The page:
Hezbollah leader calls UN tribunal an "Israeli project"
The leader of the pro-Iranian Hezbollah movement, Seyyed Hassan Nasrallah, said Friday that a UN tribunal set up to try suspects in the 2005 assassination of former Lebanese premier Rafik Hariri was an "Israeli project", dpa reported.
"The Israelis are helpless in confronting the resistance (Hezbollah) ... so they are betting on another Israeli project called the Special Tribunal for Lebanon (STL)," Nasrallah said in speech honoring those who fell during the July 2006 war against Israel.
Israel launched the 33-day attack against Lebanon after Hezbollah militants snatched two Istraeli soldiers in a cross-border raid.
"The Israelis are waiting for the STL decisions to cause an uproar in Lebanon ..." Nasrallah said.
The Hague-based tribunal, set up by the UN Security Council in 2007, has summoned 12 Hezbollah members or supporters as witnesses.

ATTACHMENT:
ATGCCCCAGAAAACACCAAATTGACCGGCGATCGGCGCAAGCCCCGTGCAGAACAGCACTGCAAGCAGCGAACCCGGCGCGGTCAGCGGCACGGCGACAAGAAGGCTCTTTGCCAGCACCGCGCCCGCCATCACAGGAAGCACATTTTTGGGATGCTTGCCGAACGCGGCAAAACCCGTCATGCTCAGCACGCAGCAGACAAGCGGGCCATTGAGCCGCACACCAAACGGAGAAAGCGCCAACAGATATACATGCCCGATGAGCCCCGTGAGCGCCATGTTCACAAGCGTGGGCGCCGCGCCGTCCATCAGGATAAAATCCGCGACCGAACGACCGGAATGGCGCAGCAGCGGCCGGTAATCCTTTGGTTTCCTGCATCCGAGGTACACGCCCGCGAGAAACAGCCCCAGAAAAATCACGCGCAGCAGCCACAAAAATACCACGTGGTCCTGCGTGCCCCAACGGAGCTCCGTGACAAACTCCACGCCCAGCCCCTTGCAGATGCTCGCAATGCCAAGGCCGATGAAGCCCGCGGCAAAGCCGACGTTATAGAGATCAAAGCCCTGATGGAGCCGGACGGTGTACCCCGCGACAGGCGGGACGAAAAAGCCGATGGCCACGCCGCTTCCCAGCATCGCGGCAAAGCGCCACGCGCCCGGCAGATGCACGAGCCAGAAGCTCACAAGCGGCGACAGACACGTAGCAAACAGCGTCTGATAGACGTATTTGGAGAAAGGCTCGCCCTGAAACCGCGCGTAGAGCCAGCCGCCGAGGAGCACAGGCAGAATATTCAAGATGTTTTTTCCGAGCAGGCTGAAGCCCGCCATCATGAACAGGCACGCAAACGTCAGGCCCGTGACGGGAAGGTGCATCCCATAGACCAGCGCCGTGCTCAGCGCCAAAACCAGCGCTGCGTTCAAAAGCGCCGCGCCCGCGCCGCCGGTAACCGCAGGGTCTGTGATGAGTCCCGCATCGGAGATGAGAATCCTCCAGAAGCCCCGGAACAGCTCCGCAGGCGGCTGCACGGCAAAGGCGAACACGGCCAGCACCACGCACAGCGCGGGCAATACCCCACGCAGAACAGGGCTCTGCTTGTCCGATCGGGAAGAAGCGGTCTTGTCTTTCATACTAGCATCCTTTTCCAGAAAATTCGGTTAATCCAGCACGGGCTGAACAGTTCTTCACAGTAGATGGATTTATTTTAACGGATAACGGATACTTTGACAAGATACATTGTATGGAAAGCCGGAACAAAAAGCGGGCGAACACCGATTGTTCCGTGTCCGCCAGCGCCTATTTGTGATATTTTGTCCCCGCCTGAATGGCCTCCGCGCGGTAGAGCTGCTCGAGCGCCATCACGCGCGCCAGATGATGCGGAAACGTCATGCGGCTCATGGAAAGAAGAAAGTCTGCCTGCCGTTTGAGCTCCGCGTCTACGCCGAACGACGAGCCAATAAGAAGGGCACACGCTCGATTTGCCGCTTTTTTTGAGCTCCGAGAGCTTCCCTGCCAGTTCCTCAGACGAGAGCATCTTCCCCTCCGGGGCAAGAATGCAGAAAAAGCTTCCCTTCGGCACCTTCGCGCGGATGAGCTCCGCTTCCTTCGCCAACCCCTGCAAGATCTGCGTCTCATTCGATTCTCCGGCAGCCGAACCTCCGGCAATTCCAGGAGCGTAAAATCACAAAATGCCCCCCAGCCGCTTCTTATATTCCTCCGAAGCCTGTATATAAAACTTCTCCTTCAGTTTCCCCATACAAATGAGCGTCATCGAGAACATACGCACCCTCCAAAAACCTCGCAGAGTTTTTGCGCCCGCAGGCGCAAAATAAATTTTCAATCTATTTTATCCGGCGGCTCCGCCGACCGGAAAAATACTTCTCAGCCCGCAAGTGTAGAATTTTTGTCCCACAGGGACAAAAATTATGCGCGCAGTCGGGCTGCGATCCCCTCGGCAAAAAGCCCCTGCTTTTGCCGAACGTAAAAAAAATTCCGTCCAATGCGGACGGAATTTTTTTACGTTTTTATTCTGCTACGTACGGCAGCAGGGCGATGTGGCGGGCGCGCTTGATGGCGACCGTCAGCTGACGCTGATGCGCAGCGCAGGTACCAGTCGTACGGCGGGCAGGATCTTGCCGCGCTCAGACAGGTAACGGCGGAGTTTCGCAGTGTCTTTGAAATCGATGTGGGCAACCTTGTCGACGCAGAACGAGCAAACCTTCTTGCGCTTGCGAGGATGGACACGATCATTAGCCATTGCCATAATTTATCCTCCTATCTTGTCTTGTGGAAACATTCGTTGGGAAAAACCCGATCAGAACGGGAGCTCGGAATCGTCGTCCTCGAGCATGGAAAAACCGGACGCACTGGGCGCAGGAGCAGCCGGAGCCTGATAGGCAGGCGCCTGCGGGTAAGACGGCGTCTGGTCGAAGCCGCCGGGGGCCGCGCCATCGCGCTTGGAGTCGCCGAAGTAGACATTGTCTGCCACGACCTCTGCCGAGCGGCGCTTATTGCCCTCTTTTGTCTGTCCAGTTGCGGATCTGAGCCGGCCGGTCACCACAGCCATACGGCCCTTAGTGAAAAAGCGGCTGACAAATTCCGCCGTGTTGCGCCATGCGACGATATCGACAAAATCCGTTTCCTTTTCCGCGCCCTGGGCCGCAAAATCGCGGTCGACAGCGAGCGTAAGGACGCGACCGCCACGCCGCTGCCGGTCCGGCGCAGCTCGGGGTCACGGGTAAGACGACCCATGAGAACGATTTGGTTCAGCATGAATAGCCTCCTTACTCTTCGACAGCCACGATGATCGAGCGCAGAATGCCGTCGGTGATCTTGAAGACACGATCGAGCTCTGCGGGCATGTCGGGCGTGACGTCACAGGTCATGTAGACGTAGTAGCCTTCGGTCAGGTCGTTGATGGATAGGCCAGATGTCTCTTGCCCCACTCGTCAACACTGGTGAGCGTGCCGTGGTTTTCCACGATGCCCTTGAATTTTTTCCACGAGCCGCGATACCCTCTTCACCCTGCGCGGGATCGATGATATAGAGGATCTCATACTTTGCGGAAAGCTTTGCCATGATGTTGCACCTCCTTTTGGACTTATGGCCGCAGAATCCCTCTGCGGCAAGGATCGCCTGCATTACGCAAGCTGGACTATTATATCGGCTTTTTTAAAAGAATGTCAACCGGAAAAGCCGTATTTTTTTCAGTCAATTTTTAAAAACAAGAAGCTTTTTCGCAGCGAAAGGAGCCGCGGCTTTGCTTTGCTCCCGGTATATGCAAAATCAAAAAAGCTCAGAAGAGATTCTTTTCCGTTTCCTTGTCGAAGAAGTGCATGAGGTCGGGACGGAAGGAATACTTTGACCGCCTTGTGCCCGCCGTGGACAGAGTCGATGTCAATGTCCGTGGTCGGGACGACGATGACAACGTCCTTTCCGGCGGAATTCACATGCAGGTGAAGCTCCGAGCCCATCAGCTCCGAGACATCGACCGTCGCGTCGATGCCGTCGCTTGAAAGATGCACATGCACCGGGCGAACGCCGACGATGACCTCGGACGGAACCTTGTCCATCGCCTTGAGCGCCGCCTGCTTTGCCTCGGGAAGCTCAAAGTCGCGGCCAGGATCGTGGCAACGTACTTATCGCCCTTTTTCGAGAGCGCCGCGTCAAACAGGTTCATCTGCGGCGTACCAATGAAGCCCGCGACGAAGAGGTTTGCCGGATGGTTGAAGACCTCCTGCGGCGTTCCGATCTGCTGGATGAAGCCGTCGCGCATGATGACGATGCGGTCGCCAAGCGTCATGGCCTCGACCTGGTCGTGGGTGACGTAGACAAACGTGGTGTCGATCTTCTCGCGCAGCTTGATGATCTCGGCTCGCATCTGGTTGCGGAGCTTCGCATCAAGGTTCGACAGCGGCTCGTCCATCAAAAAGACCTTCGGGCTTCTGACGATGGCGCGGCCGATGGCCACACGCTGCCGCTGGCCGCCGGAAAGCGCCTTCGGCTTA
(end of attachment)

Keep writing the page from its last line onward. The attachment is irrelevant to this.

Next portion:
Hariri was killed in car bomb blast along with 20 other people in Beirut on February 14, 2005. His followers blamed Syria and its allies in Lebanon, but Damascus has denied any link to the attack.
Press reports over the past year said that the UN court was getting ready to accuse Hezbollah members in the assassination, but tribunal officials dismissed this as "speculation."
The Hezbollah leader said Lebanon recently uncovered a spy network working for Israel that controlled the telecommunictaion system in Lebanon since the July 2006 war.
Last month, a technician at the Alfa-mobile company was arrested on charges of "collaborating with Israel and providing it with information." Another Alfa employee was arrested this week.
Telecommunications Minister Charbel Nahas has described the suspected spying operation as "the most dangerous in the history of Lebanon."
Nasrallah told his followers, "there is no doubt that Israel has complete control over telecommunications in Lebanon, including wireless communication networks and the internet."
Lebanon and Israel remain technically in a state of war, and convicted spies face life in prison with hard labour, or the death penalty.
Nasrallah called for the death penalty to be applied to such agents.
Since April 2009, Lebanon has arrested more than 70 people on suspicion of spying for Israel, among them retired Lebanese army officials.
Israel has so far not commented on the arrests.